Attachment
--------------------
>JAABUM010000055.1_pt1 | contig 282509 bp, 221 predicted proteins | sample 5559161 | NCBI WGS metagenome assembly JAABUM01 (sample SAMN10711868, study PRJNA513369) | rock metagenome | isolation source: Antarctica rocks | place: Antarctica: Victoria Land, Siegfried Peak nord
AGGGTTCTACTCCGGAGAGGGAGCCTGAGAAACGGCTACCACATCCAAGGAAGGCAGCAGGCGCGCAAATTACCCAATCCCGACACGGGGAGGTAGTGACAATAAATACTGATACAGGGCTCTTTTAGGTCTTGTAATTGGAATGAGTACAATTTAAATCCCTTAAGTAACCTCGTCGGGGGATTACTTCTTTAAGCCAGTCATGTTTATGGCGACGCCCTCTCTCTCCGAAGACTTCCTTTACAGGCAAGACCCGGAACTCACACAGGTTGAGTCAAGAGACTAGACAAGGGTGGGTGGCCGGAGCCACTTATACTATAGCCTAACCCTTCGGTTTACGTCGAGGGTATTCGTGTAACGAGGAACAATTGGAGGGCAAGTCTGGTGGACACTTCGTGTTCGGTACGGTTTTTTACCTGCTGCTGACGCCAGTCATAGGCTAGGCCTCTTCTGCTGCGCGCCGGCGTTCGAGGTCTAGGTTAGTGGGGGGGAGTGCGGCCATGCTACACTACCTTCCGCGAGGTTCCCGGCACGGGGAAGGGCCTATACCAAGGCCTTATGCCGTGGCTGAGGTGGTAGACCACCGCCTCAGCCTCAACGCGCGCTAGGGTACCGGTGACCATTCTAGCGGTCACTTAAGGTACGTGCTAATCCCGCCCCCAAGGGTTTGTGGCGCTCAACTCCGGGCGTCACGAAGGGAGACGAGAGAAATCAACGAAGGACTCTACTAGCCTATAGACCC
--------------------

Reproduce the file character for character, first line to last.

>JAABUM010000055.1_pt1 | contig 282509 bp, 221 predicted proteins | sample 5559161 | NCBI WGS metagenome assembly JAABUM01 (sample SAMN10711868, study PRJNA513369) | rock metagenome | isolation source: Antarctica rocks | place: Antarctica: Victoria Land, Siegfried Peak nord
AGGGTTCTACTCCGGAGAGGGAGCCTGAGAAACGGCTACCACATCCAAGGAAGGCAGCAGGCGCGCAAATTACCCAATCCCGACACGGGGAGGTAGTGACAATAAATACTGATACAGGGCTCTTTTAGGTCTTGTAATTGGAATGAGTACAATTTAAATCCCTTAAGTAACCTCGTCGGGGGATTACTTCTTTAAGCCAGTCATGTTTATGGCGACGCCCTCTCTCTCCGAAGACTTCCTTTACAGGCAAGACCCGGAACTCACACAGGTTGAGTCAAGAGACTAGACAAGGGTGGGTGGCCGGAGCCACTTATACTATAGCCTAACCCTTCGGTTTACGTCGAGGGTATTCGTGTAACGAGGAACAATTGGAGGGCAAGTCTGGTGGACACTTCGTGTTCGGTACGGTTTTTTACCTGCTGCTGACGCCAGTCATAGGCTAGGCCTCTTCTGCTGCGCGCCGGCGTTCGAGGTCTAGGTTAGTGGGGGGGAGTGCGGCCATGCTACACTACCTTCCGCGAGGTTCCCGGCACGGGGAAGGGCCTATACCAAGGCCTTATGCCGTGGCTGAGGTGGTAGACCACCGCCTCAGCCTCAACGCGCGCTAGGGTACCGGTGACCATTCTAGCGGTCACTTAAGGTACGTGCTAATCCCGCCCCCAAGGGTTTGTGGCGCTCAACTCCGGGCGTCACGAAGGGAGACGAGAGAAATCAACGAAGGACTCTACTAGCCTATAGACCC